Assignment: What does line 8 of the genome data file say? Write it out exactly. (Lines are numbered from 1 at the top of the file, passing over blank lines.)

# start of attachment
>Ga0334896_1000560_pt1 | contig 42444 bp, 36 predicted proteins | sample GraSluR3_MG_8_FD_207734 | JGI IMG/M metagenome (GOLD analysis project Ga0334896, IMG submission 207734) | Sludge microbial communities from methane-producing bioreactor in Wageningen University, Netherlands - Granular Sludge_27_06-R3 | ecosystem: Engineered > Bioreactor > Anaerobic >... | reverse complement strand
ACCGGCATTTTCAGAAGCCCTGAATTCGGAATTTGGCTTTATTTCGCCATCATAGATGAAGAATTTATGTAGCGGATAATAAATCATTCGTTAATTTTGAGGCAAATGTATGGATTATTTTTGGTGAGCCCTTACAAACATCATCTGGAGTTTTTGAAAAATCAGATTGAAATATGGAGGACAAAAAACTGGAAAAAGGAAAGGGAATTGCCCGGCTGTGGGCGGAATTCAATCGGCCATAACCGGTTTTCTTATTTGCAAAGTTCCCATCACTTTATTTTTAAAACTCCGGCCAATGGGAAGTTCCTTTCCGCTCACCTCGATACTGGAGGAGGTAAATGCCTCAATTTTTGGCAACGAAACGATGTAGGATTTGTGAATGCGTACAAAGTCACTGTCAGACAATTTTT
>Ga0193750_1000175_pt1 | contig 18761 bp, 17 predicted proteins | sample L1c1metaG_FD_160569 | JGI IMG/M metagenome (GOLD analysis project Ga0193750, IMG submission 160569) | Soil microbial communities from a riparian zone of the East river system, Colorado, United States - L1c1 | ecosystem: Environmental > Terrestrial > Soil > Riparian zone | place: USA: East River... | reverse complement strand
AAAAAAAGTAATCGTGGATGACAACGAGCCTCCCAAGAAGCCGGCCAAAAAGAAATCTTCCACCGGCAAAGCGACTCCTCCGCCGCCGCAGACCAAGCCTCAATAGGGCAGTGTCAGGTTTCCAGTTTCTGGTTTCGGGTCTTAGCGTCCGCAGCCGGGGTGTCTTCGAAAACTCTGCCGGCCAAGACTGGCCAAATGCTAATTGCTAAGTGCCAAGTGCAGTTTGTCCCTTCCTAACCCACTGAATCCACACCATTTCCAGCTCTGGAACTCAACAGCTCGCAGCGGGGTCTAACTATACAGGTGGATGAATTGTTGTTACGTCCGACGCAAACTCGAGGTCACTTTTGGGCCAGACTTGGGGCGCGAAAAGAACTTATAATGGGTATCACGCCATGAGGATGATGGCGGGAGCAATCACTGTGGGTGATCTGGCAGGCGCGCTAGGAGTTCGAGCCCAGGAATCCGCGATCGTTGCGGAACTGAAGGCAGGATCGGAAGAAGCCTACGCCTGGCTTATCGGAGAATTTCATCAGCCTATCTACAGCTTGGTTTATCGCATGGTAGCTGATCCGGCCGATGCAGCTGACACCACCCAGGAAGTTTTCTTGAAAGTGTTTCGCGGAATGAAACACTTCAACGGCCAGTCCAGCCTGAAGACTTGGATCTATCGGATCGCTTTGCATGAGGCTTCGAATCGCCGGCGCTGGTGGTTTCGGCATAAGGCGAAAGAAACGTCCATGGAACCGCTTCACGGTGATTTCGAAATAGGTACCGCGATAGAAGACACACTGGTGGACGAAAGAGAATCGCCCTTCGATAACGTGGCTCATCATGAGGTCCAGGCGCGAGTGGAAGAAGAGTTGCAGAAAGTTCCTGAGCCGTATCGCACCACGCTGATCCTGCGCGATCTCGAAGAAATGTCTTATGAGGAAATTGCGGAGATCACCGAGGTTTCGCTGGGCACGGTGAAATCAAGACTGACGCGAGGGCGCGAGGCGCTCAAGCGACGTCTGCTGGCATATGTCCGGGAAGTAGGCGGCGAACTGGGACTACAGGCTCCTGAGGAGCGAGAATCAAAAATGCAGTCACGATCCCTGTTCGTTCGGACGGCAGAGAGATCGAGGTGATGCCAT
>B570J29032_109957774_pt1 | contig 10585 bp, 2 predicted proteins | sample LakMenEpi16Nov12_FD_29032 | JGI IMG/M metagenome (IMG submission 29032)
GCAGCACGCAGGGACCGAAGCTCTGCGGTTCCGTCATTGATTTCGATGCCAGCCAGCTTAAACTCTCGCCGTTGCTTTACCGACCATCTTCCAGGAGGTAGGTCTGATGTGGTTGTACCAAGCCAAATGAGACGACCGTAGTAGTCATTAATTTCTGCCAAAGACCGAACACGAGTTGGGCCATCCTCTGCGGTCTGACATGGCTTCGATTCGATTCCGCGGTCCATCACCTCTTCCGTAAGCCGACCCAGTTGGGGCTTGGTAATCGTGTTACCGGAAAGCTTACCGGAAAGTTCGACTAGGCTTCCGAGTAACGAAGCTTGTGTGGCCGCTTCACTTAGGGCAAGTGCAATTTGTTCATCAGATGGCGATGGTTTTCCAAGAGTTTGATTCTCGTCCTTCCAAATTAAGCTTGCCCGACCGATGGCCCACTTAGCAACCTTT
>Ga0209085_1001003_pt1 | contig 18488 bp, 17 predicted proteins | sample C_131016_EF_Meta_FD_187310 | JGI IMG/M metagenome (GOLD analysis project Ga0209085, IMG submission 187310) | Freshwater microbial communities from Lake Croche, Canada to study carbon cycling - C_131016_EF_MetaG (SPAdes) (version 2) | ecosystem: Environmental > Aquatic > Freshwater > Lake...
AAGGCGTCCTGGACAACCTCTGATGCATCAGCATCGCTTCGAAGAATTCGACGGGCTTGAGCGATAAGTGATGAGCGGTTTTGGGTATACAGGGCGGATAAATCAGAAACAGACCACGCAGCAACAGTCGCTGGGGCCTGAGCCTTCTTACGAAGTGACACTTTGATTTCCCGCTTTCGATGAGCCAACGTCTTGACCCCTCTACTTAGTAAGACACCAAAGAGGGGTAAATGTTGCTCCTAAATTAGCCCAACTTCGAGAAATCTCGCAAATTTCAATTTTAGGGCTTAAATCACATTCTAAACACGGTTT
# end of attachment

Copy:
AAGGCGTCCTGGACAACCTCTGATGCATCAGCATCGCTTCGAAGAATTCGACGGGCTTGAGCGATAAGTGATGAGCGGTTTTGGGTATACAGGGCGGATAAATCAGAAACAGACCACGCAGCAACAGTCGCTGGGGCCTGAGCCTTCTTACGAAGTGACACTTTGATTTCCCGCTTTCGATGAGCCAACGTCTTGACCCCTCTACTTAGTAAGACACCAAAGAGGGGTAAATGTTGCTCCTAAATTAGCCCAACTTCGAGAAATCTCGCAAATTTCAATTTTAGGGCTTAAATCACATTCTAAACACGGTTT